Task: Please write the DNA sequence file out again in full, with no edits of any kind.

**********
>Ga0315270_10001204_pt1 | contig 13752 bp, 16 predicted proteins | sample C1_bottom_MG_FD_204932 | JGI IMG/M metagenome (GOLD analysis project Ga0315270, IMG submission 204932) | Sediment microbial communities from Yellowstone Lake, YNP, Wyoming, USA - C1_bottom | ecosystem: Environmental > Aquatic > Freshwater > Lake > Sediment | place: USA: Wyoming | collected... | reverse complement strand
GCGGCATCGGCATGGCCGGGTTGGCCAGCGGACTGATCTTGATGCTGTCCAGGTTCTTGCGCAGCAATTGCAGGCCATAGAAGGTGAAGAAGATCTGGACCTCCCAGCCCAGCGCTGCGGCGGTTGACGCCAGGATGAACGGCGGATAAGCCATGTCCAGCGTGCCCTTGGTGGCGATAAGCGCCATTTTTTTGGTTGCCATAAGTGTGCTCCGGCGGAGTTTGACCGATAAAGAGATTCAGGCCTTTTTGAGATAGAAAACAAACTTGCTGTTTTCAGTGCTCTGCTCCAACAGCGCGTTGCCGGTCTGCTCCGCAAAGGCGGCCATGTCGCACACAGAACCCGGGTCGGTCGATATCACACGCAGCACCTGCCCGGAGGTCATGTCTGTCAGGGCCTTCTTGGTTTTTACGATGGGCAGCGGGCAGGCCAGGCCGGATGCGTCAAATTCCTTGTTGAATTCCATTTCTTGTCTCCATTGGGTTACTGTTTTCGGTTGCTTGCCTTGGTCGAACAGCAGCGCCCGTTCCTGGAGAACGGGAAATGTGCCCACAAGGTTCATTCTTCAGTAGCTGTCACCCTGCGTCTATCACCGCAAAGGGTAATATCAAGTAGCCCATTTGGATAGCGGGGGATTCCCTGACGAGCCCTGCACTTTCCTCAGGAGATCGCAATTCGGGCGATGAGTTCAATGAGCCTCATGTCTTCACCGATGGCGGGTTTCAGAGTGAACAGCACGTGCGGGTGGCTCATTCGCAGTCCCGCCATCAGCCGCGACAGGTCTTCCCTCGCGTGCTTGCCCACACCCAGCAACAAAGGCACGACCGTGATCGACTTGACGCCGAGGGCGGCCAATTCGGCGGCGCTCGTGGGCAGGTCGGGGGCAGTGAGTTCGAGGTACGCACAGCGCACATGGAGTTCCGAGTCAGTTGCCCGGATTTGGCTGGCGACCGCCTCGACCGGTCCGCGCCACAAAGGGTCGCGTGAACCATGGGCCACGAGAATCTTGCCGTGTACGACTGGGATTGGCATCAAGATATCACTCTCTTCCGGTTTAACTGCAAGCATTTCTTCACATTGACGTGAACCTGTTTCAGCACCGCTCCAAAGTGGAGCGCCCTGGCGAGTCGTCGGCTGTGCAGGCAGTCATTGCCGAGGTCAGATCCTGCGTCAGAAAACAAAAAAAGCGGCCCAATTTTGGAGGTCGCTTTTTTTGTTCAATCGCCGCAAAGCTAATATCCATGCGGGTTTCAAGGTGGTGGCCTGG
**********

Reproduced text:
>Ga0315270_10001204_pt1 | contig 13752 bp, 16 predicted proteins | sample C1_bottom_MG_FD_204932 | JGI IMG/M metagenome (GOLD analysis project Ga0315270, IMG submission 204932) | Sediment microbial communities from Yellowstone Lake, YNP, Wyoming, USA - C1_bottom | ecosystem: Environmental > Aquatic > Freshwater > Lake > Sediment | place: USA: Wyoming | collected... | reverse complement strand
GCGGCATCGGCATGGCCGGGTTGGCCAGCGGACTGATCTTGATGCTGTCCAGGTTCTTGCGCAGCAATTGCAGGCCATAGAAGGTGAAGAAGATCTGGACCTCCCAGCCCAGCGCTGCGGCGGTTGACGCCAGGATGAACGGCGGATAAGCCATGTCCAGCGTGCCCTTGGTGGCGATAAGCGCCATTTTTTTGGTTGCCATAAGTGTGCTCCGGCGGAGTTTGACCGATAAAGAGATTCAGGCCTTTTTGAGATAGAAAACAAACTTGCTGTTTTCAGTGCTCTGCTCCAACAGCGCGTTGCCGGTCTGCTCCGCAAAGGCGGCCATGTCGCACACAGAACCCGGGTCGGTCGATATCACACGCAGCACCTGCCCGGAGGTCATGTCTGTCAGGGCCTTCTTGGTTTTTACGATGGGCAGCGGGCAGGCCAGGCCGGATGCGTCAAATTCCTTGTTGAATTCCATTTCTTGTCTCCATTGGGTTACTGTTTTCGGTTGCTTGCCTTGGTCGAACAGCAGCGCCCGTTCCTGGAGAACGGGAAATGTGCCCACAAGGTTCATTCTTCAGTAGCTGTCACCCTGCGTCTATCACCGCAAAGGGTAATATCAAGTAGCCCATTTGGATAGCGGGGGATTCCCTGACGAGCCCTGCACTTTCCTCAGGAGATCGCAATTCGGGCGATGAGTTCAATGAGCCTCATGTCTTCACCGATGGCGGGTTTCAGAGTGAACAGCACGTGCGGGTGGCTCATTCGCAGTCCCGCCATCAGCCGCGACAGGTCTTCCCTCGCGTGCTTGCCCACACCCAGCAACAAAGGCACGACCGTGATCGACTTGACGCCGAGGGCGGCCAATTCGGCGGCGCTCGTGGGCAGGTCGGGGGCAGTGAGTTCGAGGTACGCACAGCGCACATGGAGTTCCGAGTCAGTTGCCCGGATTTGGCTGGCGACCGCCTCGACCGGTCCGCGCCACAAAGGGTCGCGTGAACCATGGGCCACGAGAATCTTGCCGTGTACGACTGGGATTGGCATCAAGATATCACTCTCTTCCGGTTTAACTGCAAGCATTTCTTCACATTGACGTGAACCTGTTTCAGCACCGCTCCAAAGTGGAGCGCCCTGGCGAGTCGTCGGCTGTGCAGGCAGTCATTGCCGAGGTCAGATCCTGCGTCAGAAAACAAAAAAAGCGGCCCAATTTTGGAGGTCGCTTTTTTTGTTCAATCGCCGCAAAGCTAATATCCATGCGGGTTTCAAGGTGGTGGCCTGG